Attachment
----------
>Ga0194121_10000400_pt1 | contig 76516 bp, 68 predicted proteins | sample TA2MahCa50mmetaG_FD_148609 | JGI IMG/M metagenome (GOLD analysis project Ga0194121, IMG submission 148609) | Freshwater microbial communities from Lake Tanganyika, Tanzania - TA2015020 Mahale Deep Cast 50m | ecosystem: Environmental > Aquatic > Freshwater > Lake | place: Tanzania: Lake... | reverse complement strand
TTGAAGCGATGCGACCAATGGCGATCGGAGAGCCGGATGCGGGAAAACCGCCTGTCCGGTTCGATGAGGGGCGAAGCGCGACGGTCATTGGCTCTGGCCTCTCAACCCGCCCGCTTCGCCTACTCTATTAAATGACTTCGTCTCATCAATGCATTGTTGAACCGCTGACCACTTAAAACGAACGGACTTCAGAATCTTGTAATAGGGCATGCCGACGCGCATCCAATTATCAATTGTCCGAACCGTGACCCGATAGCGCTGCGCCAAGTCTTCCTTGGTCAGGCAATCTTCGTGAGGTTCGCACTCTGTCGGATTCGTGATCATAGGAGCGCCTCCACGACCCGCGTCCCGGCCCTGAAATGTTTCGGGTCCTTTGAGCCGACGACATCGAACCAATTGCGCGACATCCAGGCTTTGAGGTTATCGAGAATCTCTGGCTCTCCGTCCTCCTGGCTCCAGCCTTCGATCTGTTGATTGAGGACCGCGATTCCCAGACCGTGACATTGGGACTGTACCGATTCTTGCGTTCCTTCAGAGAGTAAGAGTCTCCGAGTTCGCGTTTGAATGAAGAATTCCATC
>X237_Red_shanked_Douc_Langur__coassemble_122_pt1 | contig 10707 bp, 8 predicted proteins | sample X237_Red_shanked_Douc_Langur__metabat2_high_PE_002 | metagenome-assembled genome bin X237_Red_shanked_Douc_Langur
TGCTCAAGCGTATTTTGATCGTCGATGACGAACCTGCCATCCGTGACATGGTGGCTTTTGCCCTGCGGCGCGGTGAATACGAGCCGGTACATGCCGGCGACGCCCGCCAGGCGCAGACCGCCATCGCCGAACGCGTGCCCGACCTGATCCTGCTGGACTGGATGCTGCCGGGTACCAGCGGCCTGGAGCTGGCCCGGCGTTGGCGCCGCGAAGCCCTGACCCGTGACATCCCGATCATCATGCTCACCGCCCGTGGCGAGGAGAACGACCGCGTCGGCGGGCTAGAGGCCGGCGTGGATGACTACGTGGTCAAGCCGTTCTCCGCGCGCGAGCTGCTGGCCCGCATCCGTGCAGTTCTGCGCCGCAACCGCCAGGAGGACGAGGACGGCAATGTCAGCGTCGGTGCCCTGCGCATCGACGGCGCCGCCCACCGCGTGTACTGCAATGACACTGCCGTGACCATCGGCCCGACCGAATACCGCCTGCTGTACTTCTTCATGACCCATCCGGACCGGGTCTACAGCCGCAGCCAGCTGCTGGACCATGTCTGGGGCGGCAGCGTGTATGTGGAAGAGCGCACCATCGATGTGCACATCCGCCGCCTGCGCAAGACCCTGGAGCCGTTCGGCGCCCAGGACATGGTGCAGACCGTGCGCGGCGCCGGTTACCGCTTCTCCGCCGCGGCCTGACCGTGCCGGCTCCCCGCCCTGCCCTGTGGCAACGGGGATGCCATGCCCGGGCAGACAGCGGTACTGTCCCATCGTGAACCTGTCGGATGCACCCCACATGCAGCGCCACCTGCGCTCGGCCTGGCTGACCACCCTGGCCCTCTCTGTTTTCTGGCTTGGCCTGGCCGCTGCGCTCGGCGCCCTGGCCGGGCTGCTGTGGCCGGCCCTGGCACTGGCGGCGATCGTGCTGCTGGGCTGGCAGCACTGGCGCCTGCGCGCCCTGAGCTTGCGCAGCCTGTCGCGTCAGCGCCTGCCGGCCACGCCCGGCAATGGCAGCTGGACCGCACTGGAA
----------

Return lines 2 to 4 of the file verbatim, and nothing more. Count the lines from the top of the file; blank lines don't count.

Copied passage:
TTGAAGCGATGCGACCAATGGCGATCGGAGAGCCGGATGCGGGAAAACCGCCTGTCCGGTTCGATGAGGGGCGAAGCGCGACGGTCATTGGCTCTGGCCTCTCAACCCGCCCGCTTCGCCTACTCTATTAAATGACTTCGTCTCATCAATGCATTGTTGAACCGCTGACCACTTAAAACGAACGGACTTCAGAATCTTGTAATAGGGCATGCCGACGCGCATCCAATTATCAATTGTCCGAACCGTGACCCGATAGCGCTGCGCCAAGTCTTCCTTGGTCAGGCAATCTTCGTGAGGTTCGCACTCTGTCGGATTCGTGATCATAGGAGCGCCTCCACGACCCGCGTCCCGGCCCTGAAATGTTTCGGGTCCTTTGAGCCGACGACATCGAACCAATTGCGCGACATCCAGGCTTTGAGGTTATCGAGAATCTCTGGCTCTCCGTCCTCCTGGCTCCAGCCTTCGATCTGTTGATTGAGGACCGCGATTCCCAGACCGTGACATTGGGACTGTACCGATTCTTGCGTTCCTTCAGAGAGTAAGAGTCTCCGAGTTCGCGTTTGAATGAAGAATTCCATC
>X237_Red_shanked_Douc_Langur__coassemble_122_pt1 | contig 10707 bp, 8 predicted proteins | sample X237_Red_shanked_Douc_Langur__metabat2_high_PE_002 | metagenome-assembled genome bin X237_Red_shanked_Douc_Langur
TGCTCAAGCGTATTTTGATCGTCGATGACGAACCTGCCATCCGTGACATGGTGGCTTTTGCCCTGCGGCGCGGTGAATACGAGCCGGTACATGCCGGCGACGCCCGCCAGGCGCAGACCGCCATCGCCGAACGCGTGCCCGACCTGATCCTGCTGGACTGGATGCTGCCGGGTACCAGCGGCCTGGAGCTGGCCCGGCGTTGGCGCCGCGAAGCCCTGACCCGTGACATCCCGATCATCATGCTCACCGCCCGTGGCGAGGAGAACGACCGCGTCGGCGGGCTAGAGGCCGGCGTGGATGACTACGTGGTCAAGCCGTTCTCCGCGCGCGAGCTGCTGGCCCGCATCCGTGCAGTTCTGCGCCGCAACCGCCAGGAGGACGAGGACGGCAATGTCAGCGTCGGTGCCCTGCGCATCGACGGCGCCGCCCACCGCGTGTACTGCAATGACACTGCCGTGACCATCGGCCCGACCGAATACCGCCTGCTGTACTTCTTCATGACCCATCCGGACCGGGTCTACAGCCGCAGCCAGCTGCTGGACCATGTCTGGGGCGGCAGCGTGTATGTGGAAGAGCGCACCATCGATGTGCACATCCGCCGCCTGCGCAAGACCCTGGAGCCGTTCGGCGCCCAGGACATGGTGCAGACCGTGCGCGGCGCCGGTTACCGCTTCTCCGCCGCGGCCTGACCGTGCCGGCTCCCCGCCCTGCCCTGTGGCAACGGGGATGCCATGCCCGGGCAGACAGCGGTACTGTCCCATCGTGAACCTGTCGGATGCACCCCACATGCAGCGCCACCTGCGCTCGGCCTGGCTGACCACCCTGGCCCTCTCTGTTTTCTGGCTTGGCCTGGCCGCTGCGCTCGGCGCCCTGGCCGGGCTGCTGTGGCCGGCCCTGGCACTGGCGGCGATCGTGCTGCTGGGCTGGCAGCACTGGCGCCTGCGCGCCCTGAGCTTGCGCAGCCTGTCGCGTCAGCGCCTGCCGGCCACGCCCGGCAATGGCAGCTGGACCGCACTGGAA